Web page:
x Abu Dhabi, UAE Friday 21 July 2017

Gulf markets hit by speculation

Speculation is one major impediment to stability in any financial market, and it is widely practised in the Gulf. Other topics: Iraq unrest, UAE's precious water.

Lingering volatility in Gulf financial markets is largely due to unbridled speculation and leaks

Well-established and emerging bourses all around the world, from Japan to the United States, have managed to regain their vigour, with their indices returning to pre-crunch levels.

Financial markets in the Arabian Gulf, however, seem to be the exception, according to Mohammed Al Assoumi, a contributor to the opinion pages of Al Ittihad, the Abu Dhabi-based newspaper.

Gulf bourses are still suffering from sharp volatility, in a way that is poorly reflective of the rapid pace of growth and development in their respective countries, he said. This gives investors "the wrong impression" about the economic health of this region, for financial markets are, as common wisdom has it, a reflection of the overall state of the economy.

"Of course, there are a number of issues and roadblocks that could be resolved for the Gulf financial markets to overcome this crisis of confidence," Al Assoumi wrote.

Speculation is one major impediment to stability in any financial market, and it is widely practised in the Gulf.

"Gulf markets have suffered more than others from disproportionate speculation," the columnist said. "No one really expects the Saudi index to go back up to its pre-crisis level of 21,000 points, for instance. But it has the potential to reach half that - 11,500 points. Right now, however, it is stuck at 7,000."

Instead of working to attract more medium- and long-term investments to boost growth, local financial markets have turned into "speculation markets", Al Assoumi went on.

"Seeing that local investors are, in essence, acting like speculators, even foreign investors - to whom the Gulf markets are widely exposed - have grown into the habit of doing speculative investments, further damaging the reputation of the local markets."

The fact that these markets lack the necessary safeguards to curb speculation is not helping.

Also, the size of direct government investment, which is a stabilising factor, is insignificant.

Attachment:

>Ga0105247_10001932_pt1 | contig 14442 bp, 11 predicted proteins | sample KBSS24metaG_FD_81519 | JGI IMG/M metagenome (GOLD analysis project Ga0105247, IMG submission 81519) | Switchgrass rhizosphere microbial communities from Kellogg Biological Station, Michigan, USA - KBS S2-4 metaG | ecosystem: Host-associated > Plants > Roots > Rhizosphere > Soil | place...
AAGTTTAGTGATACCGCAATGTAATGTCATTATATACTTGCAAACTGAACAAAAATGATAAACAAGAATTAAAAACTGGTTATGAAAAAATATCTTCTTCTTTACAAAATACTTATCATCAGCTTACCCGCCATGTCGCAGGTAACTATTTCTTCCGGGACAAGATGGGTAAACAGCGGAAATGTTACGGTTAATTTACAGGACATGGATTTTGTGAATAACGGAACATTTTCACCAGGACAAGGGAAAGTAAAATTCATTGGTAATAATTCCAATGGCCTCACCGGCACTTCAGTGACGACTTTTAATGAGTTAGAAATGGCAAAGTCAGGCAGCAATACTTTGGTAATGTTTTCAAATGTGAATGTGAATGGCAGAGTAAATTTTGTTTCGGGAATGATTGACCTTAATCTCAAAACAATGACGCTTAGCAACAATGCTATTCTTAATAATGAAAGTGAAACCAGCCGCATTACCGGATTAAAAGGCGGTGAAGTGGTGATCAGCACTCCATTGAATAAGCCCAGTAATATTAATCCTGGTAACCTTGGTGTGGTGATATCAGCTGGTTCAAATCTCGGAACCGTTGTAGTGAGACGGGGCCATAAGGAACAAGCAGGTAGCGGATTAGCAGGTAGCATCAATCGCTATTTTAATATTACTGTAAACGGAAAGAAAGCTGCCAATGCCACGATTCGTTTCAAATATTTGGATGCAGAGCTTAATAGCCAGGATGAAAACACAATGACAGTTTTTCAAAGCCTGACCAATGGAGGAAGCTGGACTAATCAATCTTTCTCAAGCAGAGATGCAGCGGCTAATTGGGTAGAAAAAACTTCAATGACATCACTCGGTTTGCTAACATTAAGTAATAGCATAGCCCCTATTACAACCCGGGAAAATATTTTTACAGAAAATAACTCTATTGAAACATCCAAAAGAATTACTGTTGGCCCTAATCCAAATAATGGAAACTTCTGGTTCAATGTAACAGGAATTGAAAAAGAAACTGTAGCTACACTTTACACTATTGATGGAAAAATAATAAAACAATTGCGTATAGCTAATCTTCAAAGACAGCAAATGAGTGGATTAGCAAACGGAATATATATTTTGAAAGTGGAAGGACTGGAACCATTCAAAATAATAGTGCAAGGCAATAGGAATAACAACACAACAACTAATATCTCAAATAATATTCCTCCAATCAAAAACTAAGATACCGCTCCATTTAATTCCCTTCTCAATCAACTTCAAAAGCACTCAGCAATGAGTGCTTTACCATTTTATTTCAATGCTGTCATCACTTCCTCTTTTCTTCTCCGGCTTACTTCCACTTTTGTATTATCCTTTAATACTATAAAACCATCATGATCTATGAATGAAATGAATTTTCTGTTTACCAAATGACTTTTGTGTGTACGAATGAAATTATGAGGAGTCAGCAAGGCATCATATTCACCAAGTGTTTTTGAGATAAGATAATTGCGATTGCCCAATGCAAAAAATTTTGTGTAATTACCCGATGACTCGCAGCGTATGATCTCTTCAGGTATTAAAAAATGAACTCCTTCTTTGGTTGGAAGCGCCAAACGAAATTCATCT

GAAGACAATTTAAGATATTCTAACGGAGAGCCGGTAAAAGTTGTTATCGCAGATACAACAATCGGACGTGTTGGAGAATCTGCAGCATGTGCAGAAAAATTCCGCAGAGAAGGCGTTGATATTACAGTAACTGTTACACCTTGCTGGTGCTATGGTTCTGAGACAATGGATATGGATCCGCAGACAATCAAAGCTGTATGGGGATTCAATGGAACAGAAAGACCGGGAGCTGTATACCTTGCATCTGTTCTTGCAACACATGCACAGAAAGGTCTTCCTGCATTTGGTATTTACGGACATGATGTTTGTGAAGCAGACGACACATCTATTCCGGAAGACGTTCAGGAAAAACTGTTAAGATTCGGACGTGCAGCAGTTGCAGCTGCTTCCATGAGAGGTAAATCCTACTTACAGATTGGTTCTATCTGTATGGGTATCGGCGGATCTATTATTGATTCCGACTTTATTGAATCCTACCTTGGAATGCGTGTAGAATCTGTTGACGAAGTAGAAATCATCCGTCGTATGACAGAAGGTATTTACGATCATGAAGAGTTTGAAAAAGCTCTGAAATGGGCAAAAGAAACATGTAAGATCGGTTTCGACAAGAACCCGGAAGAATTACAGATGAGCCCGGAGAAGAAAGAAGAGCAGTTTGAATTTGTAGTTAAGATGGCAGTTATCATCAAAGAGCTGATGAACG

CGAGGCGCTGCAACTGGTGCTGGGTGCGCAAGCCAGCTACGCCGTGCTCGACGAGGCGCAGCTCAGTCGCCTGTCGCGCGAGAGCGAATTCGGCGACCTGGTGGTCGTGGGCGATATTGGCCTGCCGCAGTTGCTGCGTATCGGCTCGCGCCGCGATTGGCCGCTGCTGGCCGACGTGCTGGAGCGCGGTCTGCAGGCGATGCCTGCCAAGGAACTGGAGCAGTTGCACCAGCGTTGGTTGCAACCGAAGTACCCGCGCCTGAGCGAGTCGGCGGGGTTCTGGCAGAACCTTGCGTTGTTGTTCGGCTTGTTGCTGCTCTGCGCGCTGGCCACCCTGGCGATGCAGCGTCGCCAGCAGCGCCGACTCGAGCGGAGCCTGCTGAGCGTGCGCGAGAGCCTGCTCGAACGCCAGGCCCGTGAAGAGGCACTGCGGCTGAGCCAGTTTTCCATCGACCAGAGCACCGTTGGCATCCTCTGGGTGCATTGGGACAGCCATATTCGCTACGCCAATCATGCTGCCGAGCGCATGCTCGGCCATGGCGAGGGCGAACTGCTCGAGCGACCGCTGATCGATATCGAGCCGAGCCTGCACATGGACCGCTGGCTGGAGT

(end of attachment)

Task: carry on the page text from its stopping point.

"Here, the role of sovereign wealth funds in the Gulf could be particularly effective," the author observed. "These funds invest in all four corners of the planet, yet skip their local markets."

If they do hold some indirect investments through locally listed companies and banks, it is because they owned stock in many of these assets even before the establishment of local financial markets, he argued.

Then, there are the "ceaseless leaks" that set speculation on fire.

These leaks trigger a rapid transit of local and foreign capital, targeting a particular set of shares, which puts their prices on a roller-coaster that, in turn, yields sizeable returns or dramatic losses for those who sold or bought at its zenith.

Developing anti-leak legislation and safeguards is a prerequisite for this situation to change, the writer said in conclusion.

Iraq is on fire as sedition takes a toll

Warnings against "sedition-mongering" in Iraq are not in short supply; heeding them is what is missing, the pan-Arab newspaper Al Quds Al Arabi said yesterday in an editorial titled A fireball is rolling in Iraq.

The forceful security intervention against organisers of a peaceful sit-in in the predominantly Sunni town of Hawija has been the spark of the new wave of sectarian clashes that is currently convulsing Iraq.

The protesters were demanding that Prime Minister Nouri Al Maliki, who is a Shiite, order the release of prisoners said to have been thrown in jail for sectarian reasons. The incident left dozens dead and wounded.

"The government of Mr Al Maliki basically committed a massacre in the city, going after peaceful protesters holding political placards. Irrespective of the protesters' sectarian affiliation, the right to organise a sit-in is supposed to be guaranteed in democratic Iraq."

On Wednesday, more than 100 people were killed and nearly 300 wounded in ensuing sectarian violence, with car bombs going off in Baghdad again, the paper said.

Instead of using senseless violence against protesters, a better solution would be dialogue, the newspaper said.

"Mr Al Maliki must recognise his mistakes and review all his decisions that have sent the country down this spiral or violence and murder."

Preserve the UAE's true wealth: water

"We will never understand the true value of water until we lose it one day and regret every single drop of it. It is the most precious and valuable thing we can ever lose, yet it is the cheapest thing we can get," wrote Sami Al Reyami, editor of the Dubai-based newspaper Al Emarat Al Youm.

Many seem not to care about water security in the UAE, but the figures are alarming, he said.

"The UAE is among the countries with the easiest access to water in the world, which in itself is a good thing. But it has given way to ill-advised behaviour … Water wastage in the UAE is also the highest in the world, with per capita consumption reaching 500 litres a day, against an international average of 200 litres a day only."

The mishandling of this precious resource is partly to blame on the authorities that have the responsibility to put legislation in place to prevent irrational use of water, he said.

But the public also has an ethical responsibility.

"We are a desert country with scarce water resources, minimal rain and nonexistent rivers, yet locals and residents have no understanding of the urgency of rationalising the use of water," he wrote.

These habits must change if the UAE is to maintain stable water supply levels by 2030.

* Digest compiled by Achraf El Bahi

Aelbahi@thenational.ae